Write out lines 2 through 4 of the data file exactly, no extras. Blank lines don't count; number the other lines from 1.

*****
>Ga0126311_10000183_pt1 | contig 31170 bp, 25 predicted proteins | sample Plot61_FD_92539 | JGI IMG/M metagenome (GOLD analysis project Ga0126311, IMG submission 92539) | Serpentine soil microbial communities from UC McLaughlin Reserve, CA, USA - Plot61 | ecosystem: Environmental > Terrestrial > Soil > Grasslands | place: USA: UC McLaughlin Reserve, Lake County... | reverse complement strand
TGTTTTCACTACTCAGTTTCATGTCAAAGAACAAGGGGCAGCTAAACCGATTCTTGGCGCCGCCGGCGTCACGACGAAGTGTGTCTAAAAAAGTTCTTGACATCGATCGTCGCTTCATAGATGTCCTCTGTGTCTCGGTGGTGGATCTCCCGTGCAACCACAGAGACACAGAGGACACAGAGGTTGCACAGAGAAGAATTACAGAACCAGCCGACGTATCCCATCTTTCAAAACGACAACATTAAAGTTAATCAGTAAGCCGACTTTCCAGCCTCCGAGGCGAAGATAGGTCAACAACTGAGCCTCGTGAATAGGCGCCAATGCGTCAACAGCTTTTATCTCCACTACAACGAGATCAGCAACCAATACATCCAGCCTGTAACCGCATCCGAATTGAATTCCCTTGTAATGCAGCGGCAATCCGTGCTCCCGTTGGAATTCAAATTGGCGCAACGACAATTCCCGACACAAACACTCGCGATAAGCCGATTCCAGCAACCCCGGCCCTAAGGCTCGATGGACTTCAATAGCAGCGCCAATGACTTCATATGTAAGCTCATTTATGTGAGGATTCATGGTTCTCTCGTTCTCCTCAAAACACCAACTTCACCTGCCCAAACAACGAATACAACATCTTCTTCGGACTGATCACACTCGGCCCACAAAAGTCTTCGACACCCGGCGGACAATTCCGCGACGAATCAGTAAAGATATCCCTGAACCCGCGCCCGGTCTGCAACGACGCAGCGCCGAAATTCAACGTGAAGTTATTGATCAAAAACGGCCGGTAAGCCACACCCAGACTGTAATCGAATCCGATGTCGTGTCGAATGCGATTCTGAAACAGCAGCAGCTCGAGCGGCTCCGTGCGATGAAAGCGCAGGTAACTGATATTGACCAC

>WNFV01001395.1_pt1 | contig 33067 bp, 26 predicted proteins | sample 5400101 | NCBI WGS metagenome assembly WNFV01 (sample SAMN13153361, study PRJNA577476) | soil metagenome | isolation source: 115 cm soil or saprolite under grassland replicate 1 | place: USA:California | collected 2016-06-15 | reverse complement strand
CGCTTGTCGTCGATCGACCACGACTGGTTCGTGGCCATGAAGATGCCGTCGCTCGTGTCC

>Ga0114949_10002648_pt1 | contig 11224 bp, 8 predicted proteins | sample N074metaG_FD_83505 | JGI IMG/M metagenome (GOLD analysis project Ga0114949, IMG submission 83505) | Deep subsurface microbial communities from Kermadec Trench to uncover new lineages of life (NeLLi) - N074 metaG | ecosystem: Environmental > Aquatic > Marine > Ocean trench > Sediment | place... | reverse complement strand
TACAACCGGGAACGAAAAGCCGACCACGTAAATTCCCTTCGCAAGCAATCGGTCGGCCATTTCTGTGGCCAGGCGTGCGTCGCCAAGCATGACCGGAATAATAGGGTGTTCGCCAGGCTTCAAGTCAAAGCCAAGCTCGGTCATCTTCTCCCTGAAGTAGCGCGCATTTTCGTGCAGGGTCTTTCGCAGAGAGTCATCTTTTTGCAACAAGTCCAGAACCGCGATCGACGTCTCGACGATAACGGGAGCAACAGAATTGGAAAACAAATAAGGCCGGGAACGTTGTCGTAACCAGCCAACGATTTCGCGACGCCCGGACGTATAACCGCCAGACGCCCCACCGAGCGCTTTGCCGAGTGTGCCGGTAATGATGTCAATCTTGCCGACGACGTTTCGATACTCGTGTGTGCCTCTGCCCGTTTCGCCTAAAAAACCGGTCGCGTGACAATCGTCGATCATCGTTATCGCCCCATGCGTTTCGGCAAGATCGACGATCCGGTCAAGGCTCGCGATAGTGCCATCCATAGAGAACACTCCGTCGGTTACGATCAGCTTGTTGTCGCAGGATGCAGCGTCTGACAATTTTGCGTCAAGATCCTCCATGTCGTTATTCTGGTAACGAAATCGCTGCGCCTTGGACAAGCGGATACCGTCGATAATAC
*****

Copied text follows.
TGTTTTCACTACTCAGTTTCATGTCAAAGAACAAGGGGCAGCTAAACCGATTCTTGGCGCCGCCGGCGTCACGACGAAGTGTGTCTAAAAAAGTTCTTGACATCGATCGTCGCTTCATAGATGTCCTCTGTGTCTCGGTGGTGGATCTCCCGTGCAACCACAGAGACACAGAGGACACAGAGGTTGCACAGAGAAGAATTACAGAACCAGCCGACGTATCCCATCTTTCAAAACGACAACATTAAAGTTAATCAGTAAGCCGACTTTCCAGCCTCCGAGGCGAAGATAGGTCAACAACTGAGCCTCGTGAATAGGCGCCAATGCGTCAACAGCTTTTATCTCCACTACAACGAGATCAGCAACCAATACATCCAGCCTGTAACCGCATCCGAATTGAATTCCCTTGTAATGCAGCGGCAATCCGTGCTCCCGTTGGAATTCAAATTGGCGCAACGACAATTCCCGACACAAACACTCGCGATAAGCCGATTCCAGCAACCCCGGCCCTAAGGCTCGATGGACTTCAATAGCAGCGCCAATGACTTCATATGTAAGCTCATTTATGTGAGGATTCATGGTTCTCTCGTTCTCCTCAAAACACCAACTTCACCTGCCCAAACAACGAATACAACATCTTCTTCGGACTGATCACACTCGGCCCACAAAAGTCTTCGACACCCGGCGGACAATTCCGCGACGAATCAGTAAAGATATCCCTGAACCCGCGCCCGGTCTGCAACGACGCAGCGCCGAAATTCAACGTGAAGTTATTGATCAAAAACGGCCGGTAAGCCACACCCAGACTGTAATCGAATCCGATGTCGTGTCGAATGCGATTCTGAAACAGCAGCAGCTCGAGCGGCTCCGTGCGATGAAAGCGCAGGTAACTGATATTGACCAC

>WNFV01001395.1_pt1 | contig 33067 bp, 26 predicted proteins | sample 5400101 | NCBI WGS metagenome assembly WNFV01 (sample SAMN13153361, study PRJNA577476) | soil metagenome | isolation source: 115 cm soil or saprolite under grassland replicate 1 | place: USA:California | collected 2016-06-15 | reverse complement strand
CGCTTGTCGTCGATCGACCACGACTGGTTCGTGGCCATGAAGATGCCGTCGCTCGTGTCC